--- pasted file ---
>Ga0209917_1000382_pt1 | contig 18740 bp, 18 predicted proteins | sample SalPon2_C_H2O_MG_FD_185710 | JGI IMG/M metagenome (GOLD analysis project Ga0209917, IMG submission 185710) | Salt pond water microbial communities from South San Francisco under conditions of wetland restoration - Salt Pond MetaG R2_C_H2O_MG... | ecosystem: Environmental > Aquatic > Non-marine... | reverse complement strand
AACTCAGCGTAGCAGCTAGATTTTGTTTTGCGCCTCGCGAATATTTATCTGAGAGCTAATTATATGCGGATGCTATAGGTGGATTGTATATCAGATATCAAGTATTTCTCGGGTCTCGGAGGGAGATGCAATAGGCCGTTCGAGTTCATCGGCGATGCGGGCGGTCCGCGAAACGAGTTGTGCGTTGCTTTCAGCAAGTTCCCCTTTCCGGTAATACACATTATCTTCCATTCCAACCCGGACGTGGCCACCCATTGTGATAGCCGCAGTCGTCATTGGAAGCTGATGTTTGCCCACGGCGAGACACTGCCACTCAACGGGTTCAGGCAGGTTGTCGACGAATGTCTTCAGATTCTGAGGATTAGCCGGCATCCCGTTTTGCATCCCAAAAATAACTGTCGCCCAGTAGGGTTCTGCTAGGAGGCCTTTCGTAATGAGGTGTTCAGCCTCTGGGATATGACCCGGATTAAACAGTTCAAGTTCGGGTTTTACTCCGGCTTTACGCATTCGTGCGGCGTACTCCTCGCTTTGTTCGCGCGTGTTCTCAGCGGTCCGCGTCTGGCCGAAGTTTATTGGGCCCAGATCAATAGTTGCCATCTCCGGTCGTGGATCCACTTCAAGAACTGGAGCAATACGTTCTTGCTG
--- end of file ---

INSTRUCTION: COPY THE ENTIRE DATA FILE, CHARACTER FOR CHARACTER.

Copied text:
>Ga0209917_1000382_pt1 | contig 18740 bp, 18 predicted proteins | sample SalPon2_C_H2O_MG_FD_185710 | JGI IMG/M metagenome (GOLD analysis project Ga0209917, IMG submission 185710) | Salt pond water microbial communities from South San Francisco under conditions of wetland restoration - Salt Pond MetaG R2_C_H2O_MG... | ecosystem: Environmental > Aquatic > Non-marine... | reverse complement strand
AACTCAGCGTAGCAGCTAGATTTTGTTTTGCGCCTCGCGAATATTTATCTGAGAGCTAATTATATGCGGATGCTATAGGTGGATTGTATATCAGATATCAAGTATTTCTCGGGTCTCGGAGGGAGATGCAATAGGCCGTTCGAGTTCATCGGCGATGCGGGCGGTCCGCGAAACGAGTTGTGCGTTGCTTTCAGCAAGTTCCCCTTTCCGGTAATACACATTATCTTCCATTCCAACCCGGACGTGGCCACCCATTGTGATAGCCGCAGTCGTCATTGGAAGCTGATGTTTGCCCACGGCGAGACACTGCCACTCAACGGGTTCAGGCAGGTTGTCGACGAATGTCTTCAGATTCTGAGGATTAGCCGGCATCCCGTTTTGCATCCCAAAAATAACTGTCGCCCAGTAGGGTTCTGCTAGGAGGCCTTTCGTAATGAGGTGTTCAGCCTCTGGGATATGACCCGGATTAAACAGTTCAAGTTCGGGTTTTACTCCGGCTTTACGCATTCGTGCGGCGTACTCCTCGCTTTGTTCGCGCGTGTTCTCAGCGGTCCGCGTCTGGCCGAAGTTTATTGGGCCCAGATCAATAGTTGCCATCTCCGGTCGTGGATCCACTTCAAGAACTGGAGCAATACGTTCTTGCTG